If you don't feel comfortable showing student faces on the Internet via video, you may want to have them create a radio show instead; for that use either Youth Radio, reviewed here, or Radionomy, reviewed here.

Item 3 includes a timeline. Have students create a multimedia timeline (it can include video, audio, images, a quiz, interactive questions, and comments) using Hstry, reviewed here. Items 4, 6, and 7 suggest making a collage. An easy online tool such as Fotojet, reviewed here, will make beautiful collages for your student projects. Item 5 suggests you use Facebook. If your district blocks Facebook, use Fakebook, reviewed here. For managing projects like #8-10 use a tool like Google Keep, reviewed here, and a presentation tool like Sway, reviewed here.
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'The Press and the Civil Rights Movement' Video Lesson - NewseumED

Grades
8 to 12
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'The Press and the Civil Rights Movement' video portrays the importance to democracy of having a free press. Using original clips from different television news shows, newspapers, and...more
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'The Press and the Civil Rights Movement' video portrays the importance to democracy of having a free press. Using original clips from different television news shows, newspapers, and photographs (all primary sources) of the 1950s and 1960s the video delves into the idea that the civil rights movement may not have gotten very far without a free press. Find a step by step lesson plan including before and after viewing discussion questions, a viewing guide with short answer questions, and a handout with the names of the major figures in the video and what they had to do with the civil rights movement. View the video before showing to students to deem whether the strong language, gestures, and violence may be inappropriate for your class.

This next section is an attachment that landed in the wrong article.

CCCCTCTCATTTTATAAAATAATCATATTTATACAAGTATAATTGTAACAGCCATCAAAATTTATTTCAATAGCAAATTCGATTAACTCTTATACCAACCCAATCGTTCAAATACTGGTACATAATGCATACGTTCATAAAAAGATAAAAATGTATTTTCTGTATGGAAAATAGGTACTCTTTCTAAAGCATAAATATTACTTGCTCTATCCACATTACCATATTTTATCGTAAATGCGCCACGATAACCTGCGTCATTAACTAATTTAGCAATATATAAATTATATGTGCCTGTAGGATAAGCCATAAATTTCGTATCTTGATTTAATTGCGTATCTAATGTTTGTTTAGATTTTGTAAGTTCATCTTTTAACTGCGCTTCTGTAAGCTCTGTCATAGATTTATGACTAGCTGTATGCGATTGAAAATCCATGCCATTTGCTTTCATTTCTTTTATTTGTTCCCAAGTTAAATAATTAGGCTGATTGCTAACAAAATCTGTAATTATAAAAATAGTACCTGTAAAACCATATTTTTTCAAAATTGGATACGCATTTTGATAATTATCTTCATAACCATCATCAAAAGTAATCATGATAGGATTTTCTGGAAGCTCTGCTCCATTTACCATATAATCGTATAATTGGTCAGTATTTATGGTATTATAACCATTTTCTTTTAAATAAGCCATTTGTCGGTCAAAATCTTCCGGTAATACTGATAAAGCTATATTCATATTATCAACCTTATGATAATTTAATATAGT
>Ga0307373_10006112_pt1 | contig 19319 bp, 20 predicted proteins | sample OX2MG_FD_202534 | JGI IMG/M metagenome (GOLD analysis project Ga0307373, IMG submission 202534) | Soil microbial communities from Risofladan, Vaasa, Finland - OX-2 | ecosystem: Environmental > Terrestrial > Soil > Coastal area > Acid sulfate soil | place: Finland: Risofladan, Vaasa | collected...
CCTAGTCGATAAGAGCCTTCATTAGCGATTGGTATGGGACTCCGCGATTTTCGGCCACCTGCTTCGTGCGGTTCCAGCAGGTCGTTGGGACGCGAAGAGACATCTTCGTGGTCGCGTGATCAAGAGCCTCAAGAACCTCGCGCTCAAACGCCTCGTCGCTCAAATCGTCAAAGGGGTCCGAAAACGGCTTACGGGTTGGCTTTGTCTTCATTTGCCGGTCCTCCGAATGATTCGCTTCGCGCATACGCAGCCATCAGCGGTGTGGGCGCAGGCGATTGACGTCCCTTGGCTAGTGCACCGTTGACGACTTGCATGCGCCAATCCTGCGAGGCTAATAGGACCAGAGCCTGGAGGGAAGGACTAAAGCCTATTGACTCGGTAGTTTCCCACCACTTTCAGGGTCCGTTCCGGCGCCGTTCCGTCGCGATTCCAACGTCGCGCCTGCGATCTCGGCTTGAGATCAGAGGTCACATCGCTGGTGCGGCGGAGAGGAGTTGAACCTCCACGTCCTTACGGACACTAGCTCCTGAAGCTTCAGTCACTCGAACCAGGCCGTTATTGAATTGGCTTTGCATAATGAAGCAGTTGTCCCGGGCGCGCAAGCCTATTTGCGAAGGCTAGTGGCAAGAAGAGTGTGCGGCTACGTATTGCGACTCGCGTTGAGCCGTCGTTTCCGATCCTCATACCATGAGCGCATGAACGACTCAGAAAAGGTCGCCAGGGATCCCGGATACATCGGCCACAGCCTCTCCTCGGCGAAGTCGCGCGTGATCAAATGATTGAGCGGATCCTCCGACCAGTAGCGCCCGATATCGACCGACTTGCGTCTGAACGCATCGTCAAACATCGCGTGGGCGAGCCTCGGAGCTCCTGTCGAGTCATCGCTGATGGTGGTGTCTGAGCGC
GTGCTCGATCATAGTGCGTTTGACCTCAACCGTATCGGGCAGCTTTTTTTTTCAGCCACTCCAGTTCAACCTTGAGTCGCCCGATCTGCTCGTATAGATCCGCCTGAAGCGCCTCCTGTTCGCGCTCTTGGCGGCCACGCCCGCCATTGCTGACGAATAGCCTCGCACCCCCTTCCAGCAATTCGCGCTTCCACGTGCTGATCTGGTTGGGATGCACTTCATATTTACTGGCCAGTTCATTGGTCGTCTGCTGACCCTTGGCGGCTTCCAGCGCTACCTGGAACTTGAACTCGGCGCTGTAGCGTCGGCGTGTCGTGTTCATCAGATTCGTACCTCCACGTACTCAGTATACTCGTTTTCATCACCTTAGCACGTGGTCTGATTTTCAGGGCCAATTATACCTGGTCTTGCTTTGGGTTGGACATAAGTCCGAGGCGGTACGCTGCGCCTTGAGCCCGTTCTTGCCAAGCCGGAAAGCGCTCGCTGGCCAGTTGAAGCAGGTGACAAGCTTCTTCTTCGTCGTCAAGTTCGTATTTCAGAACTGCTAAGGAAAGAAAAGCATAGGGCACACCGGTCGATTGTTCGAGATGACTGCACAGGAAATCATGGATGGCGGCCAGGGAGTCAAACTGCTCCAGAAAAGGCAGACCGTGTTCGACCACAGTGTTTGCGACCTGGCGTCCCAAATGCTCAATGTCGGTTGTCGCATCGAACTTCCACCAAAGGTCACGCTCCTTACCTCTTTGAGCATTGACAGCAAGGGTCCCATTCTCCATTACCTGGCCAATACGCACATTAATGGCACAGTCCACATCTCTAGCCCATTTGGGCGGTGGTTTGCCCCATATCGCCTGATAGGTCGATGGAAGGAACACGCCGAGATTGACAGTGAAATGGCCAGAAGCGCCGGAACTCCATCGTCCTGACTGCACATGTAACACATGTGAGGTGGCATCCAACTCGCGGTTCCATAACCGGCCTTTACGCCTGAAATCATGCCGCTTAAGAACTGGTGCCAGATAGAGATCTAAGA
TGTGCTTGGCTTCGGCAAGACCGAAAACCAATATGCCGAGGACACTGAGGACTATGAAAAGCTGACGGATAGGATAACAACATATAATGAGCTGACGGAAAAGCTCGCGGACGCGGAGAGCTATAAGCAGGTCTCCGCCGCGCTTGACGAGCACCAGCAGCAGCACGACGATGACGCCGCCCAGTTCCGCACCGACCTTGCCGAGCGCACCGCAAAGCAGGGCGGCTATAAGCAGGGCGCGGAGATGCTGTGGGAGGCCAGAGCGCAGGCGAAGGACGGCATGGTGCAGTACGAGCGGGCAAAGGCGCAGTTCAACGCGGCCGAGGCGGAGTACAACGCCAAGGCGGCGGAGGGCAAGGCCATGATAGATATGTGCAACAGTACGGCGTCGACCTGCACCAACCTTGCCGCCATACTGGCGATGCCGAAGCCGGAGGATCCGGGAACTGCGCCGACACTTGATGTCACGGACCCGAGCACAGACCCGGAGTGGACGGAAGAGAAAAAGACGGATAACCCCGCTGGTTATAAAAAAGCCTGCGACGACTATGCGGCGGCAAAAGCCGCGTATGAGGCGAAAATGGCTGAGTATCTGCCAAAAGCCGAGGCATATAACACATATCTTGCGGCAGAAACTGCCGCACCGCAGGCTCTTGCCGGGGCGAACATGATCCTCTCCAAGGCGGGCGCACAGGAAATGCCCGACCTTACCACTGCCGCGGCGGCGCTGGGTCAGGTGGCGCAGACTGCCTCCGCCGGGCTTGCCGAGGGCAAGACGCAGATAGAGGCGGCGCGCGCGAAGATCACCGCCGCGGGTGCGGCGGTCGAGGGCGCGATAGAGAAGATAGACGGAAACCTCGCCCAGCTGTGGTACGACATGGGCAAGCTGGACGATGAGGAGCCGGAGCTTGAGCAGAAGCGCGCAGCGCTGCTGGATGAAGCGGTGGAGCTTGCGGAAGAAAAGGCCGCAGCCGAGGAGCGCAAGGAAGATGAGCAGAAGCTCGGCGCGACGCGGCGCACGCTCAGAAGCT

tag(s): civil rights (117), constitution (79), freedom of speech (10), martin luther king (37)

In the Classroom

Using the Activity lesson plan/viewing guide, have the before viewing discussion with your class. Consider giving all students a chance to voice their opinions (even the shyest and quiet ones) by using a backchannel tool like 81 Dash, reviewed here. Then, show the video to the whole class, or "flip" the class and have them watch it at home. Either way, the viewing guide questions could be inserted into the video using a tool such as playposit (formerly known as eduCanon), reviewed here. After the video, use the discussion questions and 81 Dash again. Next, have students (or small groups) choose one of the extension activities to complete and share with classmates.

The reviewers at TeachersFirst have some suggestions for tools to use for those final projects: For items 1-4 make a chart using a tool such as Creately, reviewed here, or Draw.io, reviewed here. For managing a project like item 5 use Google Keep, reviewed here, Workflowy, reviewed here, or Todoist, reviewed here. For items 6 & 7, biography type projects, use Fakebook, reviewed here, and for item 8, make a collage, use Fotojet, reviewed here.
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Civil Rights Timeline - NewseumED

Grades
8 to 12
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This interactive timeline from NewseumED uses primary source news articles and photographs, with explanations, about the events covering American's civil rights from the ratification...more